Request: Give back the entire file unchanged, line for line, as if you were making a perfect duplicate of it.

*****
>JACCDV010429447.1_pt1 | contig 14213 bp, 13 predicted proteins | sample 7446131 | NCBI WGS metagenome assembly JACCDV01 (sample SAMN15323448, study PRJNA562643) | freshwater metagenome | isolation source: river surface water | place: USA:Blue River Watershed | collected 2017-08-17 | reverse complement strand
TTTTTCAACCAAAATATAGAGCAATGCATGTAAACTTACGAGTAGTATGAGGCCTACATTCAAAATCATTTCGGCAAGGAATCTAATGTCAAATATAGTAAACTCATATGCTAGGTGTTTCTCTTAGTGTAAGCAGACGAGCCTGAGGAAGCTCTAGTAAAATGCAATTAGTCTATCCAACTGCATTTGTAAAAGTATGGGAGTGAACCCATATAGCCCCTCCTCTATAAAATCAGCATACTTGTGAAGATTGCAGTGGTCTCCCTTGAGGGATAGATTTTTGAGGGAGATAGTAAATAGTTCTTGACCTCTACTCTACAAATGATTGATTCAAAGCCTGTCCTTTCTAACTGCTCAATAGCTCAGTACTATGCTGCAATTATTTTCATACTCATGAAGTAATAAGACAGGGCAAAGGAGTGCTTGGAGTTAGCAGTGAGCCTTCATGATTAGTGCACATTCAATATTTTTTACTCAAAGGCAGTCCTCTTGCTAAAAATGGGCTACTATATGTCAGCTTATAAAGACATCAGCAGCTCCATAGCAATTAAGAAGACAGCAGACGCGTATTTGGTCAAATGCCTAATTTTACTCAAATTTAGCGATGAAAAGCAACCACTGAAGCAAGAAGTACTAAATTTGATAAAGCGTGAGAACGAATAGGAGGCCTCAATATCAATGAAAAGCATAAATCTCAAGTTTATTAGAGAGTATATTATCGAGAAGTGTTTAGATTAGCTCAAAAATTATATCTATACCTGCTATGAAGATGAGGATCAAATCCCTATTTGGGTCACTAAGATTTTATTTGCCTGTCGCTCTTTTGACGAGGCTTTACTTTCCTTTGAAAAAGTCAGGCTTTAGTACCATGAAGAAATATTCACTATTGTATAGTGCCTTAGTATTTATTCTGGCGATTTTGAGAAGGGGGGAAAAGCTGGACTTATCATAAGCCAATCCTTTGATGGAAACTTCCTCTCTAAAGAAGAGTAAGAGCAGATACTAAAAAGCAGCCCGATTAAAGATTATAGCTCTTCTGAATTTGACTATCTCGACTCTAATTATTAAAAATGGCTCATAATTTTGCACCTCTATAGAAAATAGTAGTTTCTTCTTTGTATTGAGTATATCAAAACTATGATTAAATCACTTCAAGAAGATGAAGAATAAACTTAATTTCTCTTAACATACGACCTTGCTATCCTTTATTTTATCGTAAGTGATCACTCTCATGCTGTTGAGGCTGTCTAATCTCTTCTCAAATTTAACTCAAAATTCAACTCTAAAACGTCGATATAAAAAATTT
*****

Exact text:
>JACCDV010429447.1_pt1 | contig 14213 bp, 13 predicted proteins | sample 7446131 | NCBI WGS metagenome assembly JACCDV01 (sample SAMN15323448, study PRJNA562643) | freshwater metagenome | isolation source: river surface water | place: USA:Blue River Watershed | collected 2017-08-17 | reverse complement strand
TTTTTCAACCAAAATATAGAGCAATGCATGTAAACTTACGAGTAGTATGAGGCCTACATTCAAAATCATTTCGGCAAGGAATCTAATGTCAAATATAGTAAACTCATATGCTAGGTGTTTCTCTTAGTGTAAGCAGACGAGCCTGAGGAAGCTCTAGTAAAATGCAATTAGTCTATCCAACTGCATTTGTAAAAGTATGGGAGTGAACCCATATAGCCCCTCCTCTATAAAATCAGCATACTTGTGAAGATTGCAGTGGTCTCCCTTGAGGGATAGATTTTTGAGGGAGATAGTAAATAGTTCTTGACCTCTACTCTACAAATGATTGATTCAAAGCCTGTCCTTTCTAACTGCTCAATAGCTCAGTACTATGCTGCAATTATTTTCATACTCATGAAGTAATAAGACAGGGCAAAGGAGTGCTTGGAGTTAGCAGTGAGCCTTCATGATTAGTGCACATTCAATATTTTTTACTCAAAGGCAGTCCTCTTGCTAAAAATGGGCTACTATATGTCAGCTTATAAAGACATCAGCAGCTCCATAGCAATTAAGAAGACAGCAGACGCGTATTTGGTCAAATGCCTAATTTTACTCAAATTTAGCGATGAAAAGCAACCACTGAAGCAAGAAGTACTAAATTTGATAAAGCGTGAGAACGAATAGGAGGCCTCAATATCAATGAAAAGCATAAATCTCAAGTTTATTAGAGAGTATATTATCGAGAAGTGTTTAGATTAGCTCAAAAATTATATCTATACCTGCTATGAAGATGAGGATCAAATCCCTATTTGGGTCACTAAGATTTTATTTGCCTGTCGCTCTTTTGACGAGGCTTTACTTTCCTTTGAAAAAGTCAGGCTTTAGTACCATGAAGAAATATTCACTATTGTATAGTGCCTTAGTATTTATTCTGGCGATTTTGAGAAGGGGGGAAAAGCTGGACTTATCATAAGCCAATCCTTTGATGGAAACTTCCTCTCTAAAGAAGAGTAAGAGCAGATACTAAAAAGCAGCCCGATTAAAGATTATAGCTCTTCTGAATTTGACTATCTCGACTCTAATTATTAAAAATGGCTCATAATTTTGCACCTCTATAGAAAATAGTAGTTTCTTCTTTGTATTGAGTATATCAAAACTATGATTAAATCACTTCAAGAAGATGAAGAATAAACTTAATTTCTCTTAACATACGACCTTGCTATCCTTTATTTTATCGTAAGTGATCACTCTCATGCTGTTGAGGCTGTCTAATCTCTTCTCAAATTTAACTCAAAATTCAACTCTAAAACGTCGATATAAAAAATTT